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Student newspaper of Strath Haven High School

Panther Press

Student newspaper of Strath Haven High School

Panther Press

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FEATURED CLASS: World Religions gives exploration into diverse religions

Elective enhances understanding of the value of world culture and learning. 
Mr Peterson’s third block World Religions class pose outside a Hindu Temple. (Provided by Matteo Ventresca)

The world is made up of thousands of cultures and religions. 

Mr. Daniel Peterson’s World Religions class, a history-based elective, introduces students to five major religions: Hinduism, Judaism, Christianity, Buddhism, and Islam. 

Students engage in projects, readings, watch movies, listen to guest speakers, and take field trips to learn about just some of the history and continuity of these religions. 

“Even though it’s less rigorous than a calc class or an AP English class, it still is interesting,” senior Joe Lynch, who is currently taking the course, said. “Every day when you’ve got something different, like a movie, or a guest, or a field trip coming up, there’s always something to look forward to.” 

The class emphasizes exploration of these topics and developing a curiosity in the religions, where there is always something new to learn.

“In the first week of the class, I always use the same analogy,” Peterson said. “I say,  ‘Imagine you’re standing on the beach, which is something most people have done, and you’re looking at the ocean, and you take a glass, and you dip your glass into the ocean, and you come up with a glass of water. That water is the same as the amount of knowledge of getting this glass compared to what’s out there.’” 

The class also emphasizes the value of religion and culture within society.

It [the class] felt like an interactive experience, where we got to see what was going on in the world and appreciate the differences that are often unnoticed in this world.

— Bailey Hansen '24

“It [the class] felt like an interactive experience, where we got to see what was going on in the world and appreciate the differences that are often unnoticed in this world,” senior Bailey Hansen, who took the class last semester, said. 

Field trips occur once per unit. Students visit several religious sites to learn more closely about the culture. 

“It’s something about being out of the building and just being able to do something fun and do something different makes it memorable and special and allows the kids to connect in a different way,” Peterson said. 

Lynch notes that the trips add an educational and hands-on perspective to the religions learned in class. 

“As much as you can read or watch videos, it’s entirely different to actually be in an environment where you are around people who are actively practicing their religion, or you’re around the statues, the foods,” Lynch said. “It just kind of makes everything feel a lot more real.”

Unlike other classes, World Religions is also different in that there are no major tests or essays. Peterson teaches this way because of the course material.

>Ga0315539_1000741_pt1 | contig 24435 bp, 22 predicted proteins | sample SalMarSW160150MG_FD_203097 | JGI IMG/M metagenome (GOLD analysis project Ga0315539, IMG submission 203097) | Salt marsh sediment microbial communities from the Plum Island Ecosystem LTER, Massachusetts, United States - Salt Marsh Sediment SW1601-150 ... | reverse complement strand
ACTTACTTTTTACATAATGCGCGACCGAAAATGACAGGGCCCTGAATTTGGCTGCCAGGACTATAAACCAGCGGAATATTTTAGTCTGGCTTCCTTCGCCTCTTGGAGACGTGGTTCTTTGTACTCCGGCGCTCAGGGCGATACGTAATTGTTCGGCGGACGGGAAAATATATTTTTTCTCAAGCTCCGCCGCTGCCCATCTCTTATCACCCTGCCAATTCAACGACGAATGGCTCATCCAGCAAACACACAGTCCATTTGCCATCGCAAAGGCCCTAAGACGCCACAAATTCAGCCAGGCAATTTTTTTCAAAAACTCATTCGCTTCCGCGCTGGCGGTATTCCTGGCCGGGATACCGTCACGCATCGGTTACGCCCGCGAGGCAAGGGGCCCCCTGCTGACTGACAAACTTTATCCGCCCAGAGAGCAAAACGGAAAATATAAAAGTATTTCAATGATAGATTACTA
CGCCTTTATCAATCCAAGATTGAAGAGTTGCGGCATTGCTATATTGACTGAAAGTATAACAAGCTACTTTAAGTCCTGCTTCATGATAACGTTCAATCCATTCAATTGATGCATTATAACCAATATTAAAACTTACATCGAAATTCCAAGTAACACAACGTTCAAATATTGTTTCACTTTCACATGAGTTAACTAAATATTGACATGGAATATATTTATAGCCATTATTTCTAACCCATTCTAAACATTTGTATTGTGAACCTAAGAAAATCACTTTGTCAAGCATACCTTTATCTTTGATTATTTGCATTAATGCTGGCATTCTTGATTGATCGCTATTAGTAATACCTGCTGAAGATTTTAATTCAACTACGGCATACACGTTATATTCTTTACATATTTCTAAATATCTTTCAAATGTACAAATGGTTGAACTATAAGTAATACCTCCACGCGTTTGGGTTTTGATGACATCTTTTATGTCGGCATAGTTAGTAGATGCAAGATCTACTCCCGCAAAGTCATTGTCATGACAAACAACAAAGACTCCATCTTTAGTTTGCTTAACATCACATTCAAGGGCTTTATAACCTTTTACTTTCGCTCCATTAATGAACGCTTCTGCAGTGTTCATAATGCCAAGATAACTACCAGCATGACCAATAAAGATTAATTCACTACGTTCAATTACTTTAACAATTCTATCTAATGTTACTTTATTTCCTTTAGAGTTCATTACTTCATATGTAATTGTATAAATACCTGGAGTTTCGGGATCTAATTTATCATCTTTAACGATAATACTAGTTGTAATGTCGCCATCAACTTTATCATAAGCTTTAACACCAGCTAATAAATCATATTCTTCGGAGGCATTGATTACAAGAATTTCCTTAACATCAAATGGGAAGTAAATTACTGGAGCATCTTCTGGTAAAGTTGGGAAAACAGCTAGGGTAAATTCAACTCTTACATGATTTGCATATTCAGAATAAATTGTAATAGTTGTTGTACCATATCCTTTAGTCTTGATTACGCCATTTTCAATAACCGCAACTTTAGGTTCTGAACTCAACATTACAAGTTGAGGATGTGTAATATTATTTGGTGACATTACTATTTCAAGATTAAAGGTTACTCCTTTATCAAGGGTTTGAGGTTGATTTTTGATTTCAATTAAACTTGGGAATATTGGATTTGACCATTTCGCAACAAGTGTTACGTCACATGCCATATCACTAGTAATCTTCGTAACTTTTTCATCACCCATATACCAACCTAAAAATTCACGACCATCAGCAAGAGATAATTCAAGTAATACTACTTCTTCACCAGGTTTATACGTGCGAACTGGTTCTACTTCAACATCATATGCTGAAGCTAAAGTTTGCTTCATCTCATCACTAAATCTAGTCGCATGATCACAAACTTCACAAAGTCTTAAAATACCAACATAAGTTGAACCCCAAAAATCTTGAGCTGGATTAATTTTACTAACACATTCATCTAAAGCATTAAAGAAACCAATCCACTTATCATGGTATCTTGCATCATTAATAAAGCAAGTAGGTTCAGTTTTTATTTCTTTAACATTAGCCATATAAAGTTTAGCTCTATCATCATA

“The reason I do it that way is because the course is different,” he said. “I think learning about religion is different than learning about geometry. Geometry or something like that is really external, and religion is more like English class, where it’s more internal and subjective, introspective.” 

Instead, Peterson assesses students’ learning through assigned homework and reflective writing. 

“Just the style of assessments is different,” Peterson said. “Normally, assessments are supposed to instill fear a little bit– like, ‘Oh, my gosh, I have this test,’ or ‘Oh, my gosh, I have this essay.’ The goal is to take the fear away so that you can just enjoy it. You’re still doing work, but it’s a different kind of work.”

One such project is a final project where students research and present another religion of their choice to their peers. 

“Everyone got to choose their own religion study, in groups, and then we would present it, and we had these interactive activities that were always super funny and enjoyable to watch because they would do projects to help us to remember it,” Hansen said. “We had three people sitting in the center fighting to be the bachelorette for our one bachelor, and it was just so funny to watch everyone enjoy and interact.” 

Several of the students recommend the class, as it not only teaches something meaningful but also engages you in having fun with it. 

“It’s honestly a class that should be required considering how big religion is in this world, but it’s a fun way to learn about it in a non-biased way where you can honestly be whoever and whatever, and still get to learn about all these things and feel like your opinion [about religion] doesn’t have to change,” Hansen said.

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About the Contributor
Evelynn Lin '25
Evelynn Lin '25, Editor-in-Chief
Evelynn is a junior at Strath Haven High School, and this is her second year writing for the publication. When she is not busy on the ground taking pictures of fun events or grinding away at articles, she can be found listening to music, taking long walks, studying for school, dancing, making bubble tea, and hanging out with friends.
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